Two new entities orchestrating state’s business development


DOVER — Delaware’s economy, officials say, has changed precipitously in recent years.

Gone are the days when internationally known companies like DuPont could be counted on to provide well-paying jobs to thousands of Delawareans. As a result, there’s a shift among policymakers toward small business.

Picking up where his predecessor left off, Gov. John Carney has emphasized in speeches and actions an economy in transition. He has stressed developing an economy centered on entrepreneurs, and to that end, he pushed for the General Assembly to eliminate the Delaware Economic Development Office earlier this year.

In DEDO’s place are a public-private partnership — effectively considered a private entity immune from some of the rules that govern state bodies — and a new division under the Department of State.

“So, the public-private partnership is going to be almost solely focused on marketing the state of Delaware,” Cerron Cade, director of the Division of Small Business, Development and Tourism, said.

“That can be very costly, very time-consuming and really take the attention away from really all the blocking and tackling things that are necessary in economic development. So, they’re going to pick up that burden and leverage some private-sector resources so we can continue to put our best foot forward there.”

While the Delaware Prosperity Partnership handles many of the big-picture things, the division will be working to support small businesses in the state in more direct ways.

According to Troy Mix, a policy scientist in the University of Delaware’s Institute for Public Administration, 40 percent of Delaware workers are employed by companies or entities with at least 5,000 employees, a greater percentage than surrounding states.

But decision-makers say the state cannot rely on Fortune 500 corporations to employ Delawareans, and the executive branch is aiming not to bring one company that will hire 100 people to Delaware but to help people start 10 companies that will each hire 10 people.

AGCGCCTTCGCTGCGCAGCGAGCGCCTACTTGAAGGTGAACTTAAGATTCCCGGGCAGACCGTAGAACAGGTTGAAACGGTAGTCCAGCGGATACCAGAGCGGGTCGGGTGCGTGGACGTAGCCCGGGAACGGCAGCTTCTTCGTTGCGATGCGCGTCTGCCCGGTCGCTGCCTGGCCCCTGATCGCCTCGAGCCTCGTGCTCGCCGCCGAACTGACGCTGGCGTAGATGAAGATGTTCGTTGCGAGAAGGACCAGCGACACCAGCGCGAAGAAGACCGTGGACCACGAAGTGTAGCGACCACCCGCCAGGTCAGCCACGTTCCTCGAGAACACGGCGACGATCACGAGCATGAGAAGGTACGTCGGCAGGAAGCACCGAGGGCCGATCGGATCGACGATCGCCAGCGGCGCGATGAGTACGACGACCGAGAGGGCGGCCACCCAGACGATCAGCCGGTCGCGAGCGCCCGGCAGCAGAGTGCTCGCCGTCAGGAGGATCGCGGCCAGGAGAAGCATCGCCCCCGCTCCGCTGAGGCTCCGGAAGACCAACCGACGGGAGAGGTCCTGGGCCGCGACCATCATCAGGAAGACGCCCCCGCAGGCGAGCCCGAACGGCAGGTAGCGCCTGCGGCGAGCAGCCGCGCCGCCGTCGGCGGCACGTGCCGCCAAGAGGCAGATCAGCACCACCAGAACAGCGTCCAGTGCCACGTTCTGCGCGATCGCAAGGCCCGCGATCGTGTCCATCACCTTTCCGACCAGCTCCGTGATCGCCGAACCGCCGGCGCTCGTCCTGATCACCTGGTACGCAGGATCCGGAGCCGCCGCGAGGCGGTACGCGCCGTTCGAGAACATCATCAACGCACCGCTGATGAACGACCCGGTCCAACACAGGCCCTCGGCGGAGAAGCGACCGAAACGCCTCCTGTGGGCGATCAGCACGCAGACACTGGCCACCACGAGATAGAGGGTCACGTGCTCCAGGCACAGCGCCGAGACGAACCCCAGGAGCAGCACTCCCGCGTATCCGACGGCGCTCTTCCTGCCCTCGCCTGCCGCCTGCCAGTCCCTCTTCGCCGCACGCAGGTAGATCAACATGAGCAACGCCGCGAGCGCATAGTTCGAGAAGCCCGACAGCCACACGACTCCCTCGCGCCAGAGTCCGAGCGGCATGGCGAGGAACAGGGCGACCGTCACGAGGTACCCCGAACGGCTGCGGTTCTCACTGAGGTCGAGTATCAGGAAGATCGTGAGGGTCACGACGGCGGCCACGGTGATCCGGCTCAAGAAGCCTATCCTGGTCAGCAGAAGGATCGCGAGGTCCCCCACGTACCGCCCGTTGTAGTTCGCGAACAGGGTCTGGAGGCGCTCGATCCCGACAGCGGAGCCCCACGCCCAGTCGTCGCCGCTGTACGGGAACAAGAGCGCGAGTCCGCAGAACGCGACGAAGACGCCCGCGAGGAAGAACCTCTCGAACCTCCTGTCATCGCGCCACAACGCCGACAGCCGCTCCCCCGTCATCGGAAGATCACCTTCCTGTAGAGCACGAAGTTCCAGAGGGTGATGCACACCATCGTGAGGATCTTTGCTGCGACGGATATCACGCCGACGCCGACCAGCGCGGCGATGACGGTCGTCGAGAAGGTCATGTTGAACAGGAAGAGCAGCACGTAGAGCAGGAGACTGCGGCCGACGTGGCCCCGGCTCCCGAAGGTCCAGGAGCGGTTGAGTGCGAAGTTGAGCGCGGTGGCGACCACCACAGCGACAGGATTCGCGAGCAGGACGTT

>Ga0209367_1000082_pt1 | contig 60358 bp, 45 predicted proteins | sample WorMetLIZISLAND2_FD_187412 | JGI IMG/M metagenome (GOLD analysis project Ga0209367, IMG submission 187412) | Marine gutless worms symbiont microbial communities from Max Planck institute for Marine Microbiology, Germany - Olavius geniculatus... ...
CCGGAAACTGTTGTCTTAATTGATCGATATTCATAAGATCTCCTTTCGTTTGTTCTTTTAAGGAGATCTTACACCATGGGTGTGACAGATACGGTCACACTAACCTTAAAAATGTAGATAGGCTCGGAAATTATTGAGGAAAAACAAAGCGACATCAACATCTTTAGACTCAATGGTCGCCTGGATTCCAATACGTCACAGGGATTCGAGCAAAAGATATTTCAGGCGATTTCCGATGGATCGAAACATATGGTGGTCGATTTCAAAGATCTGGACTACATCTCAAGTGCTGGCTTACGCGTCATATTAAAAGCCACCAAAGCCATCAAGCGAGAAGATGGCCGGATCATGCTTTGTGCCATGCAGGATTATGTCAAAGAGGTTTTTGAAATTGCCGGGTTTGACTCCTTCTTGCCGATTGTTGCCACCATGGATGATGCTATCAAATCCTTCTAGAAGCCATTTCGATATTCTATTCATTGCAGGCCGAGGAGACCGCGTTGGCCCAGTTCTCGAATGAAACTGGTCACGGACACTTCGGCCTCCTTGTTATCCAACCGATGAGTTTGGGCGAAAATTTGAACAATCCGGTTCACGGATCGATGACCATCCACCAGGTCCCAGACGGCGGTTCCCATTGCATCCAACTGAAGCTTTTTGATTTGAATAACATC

Proportionally, small business is biggest in Sussex, which has a heavy tourism industry, and smallest in New Castle, which has long been reliant on large employers.

Dozens of business owners and state officials met Tuesday to discuss the strategy the new division should adopt. The executive branch is working with the Institute for Public Administration, companies and business associations to develop a coherent plan for the future of the Division of Small Business, Development and Tourism, which will get a new, more concise name at some point. Officials aim to complete the plan by the end of the year.

“Our goal is to focus on the everyday entrepreneur, the lady who wants to start the cleaning company, the guy who wants to start the restaurant,” Mr. Cade said. “Those companies deserve just as much attention.”

Attendees at the forum Tuesday considered the exact nature of the efforts the division will make to aid businesses. Options include primarily connecting the division with existing small-business development programs, helping offer monetary support to entrepreneurs and developing several different regional approaches.

“It is not a bureaucracy,” Bill McGowan, a senior fellow with the Institute for Public Administration, said of the division. “It is the exact opposite of a bureaucracy.”

The division will oversee the fund that hands out monetary incentives to attract companies to settle or stay in Delaware, with final authorization resting with Mr. Cade. That fund was formerly run by DEDO.

According to the state, the division will include a special focus on businesses owned by minorities, women and veterans.

“By restructuring our economic development efforts, we’re positioning Delaware to create good-paying jobs, build an entrepreneurial ecosystem, and ensure that Delaware remains a leading state to do business,” Gov. Carney said in a statement when he signed the legislation creating the partnership in August.

“We will partner with private business to draw on new resources, and ideas, for improving our economy. And we will offer new, targeted support for small businesses and entrepreneurs who are responsible for much of our economic growth and job creation.”

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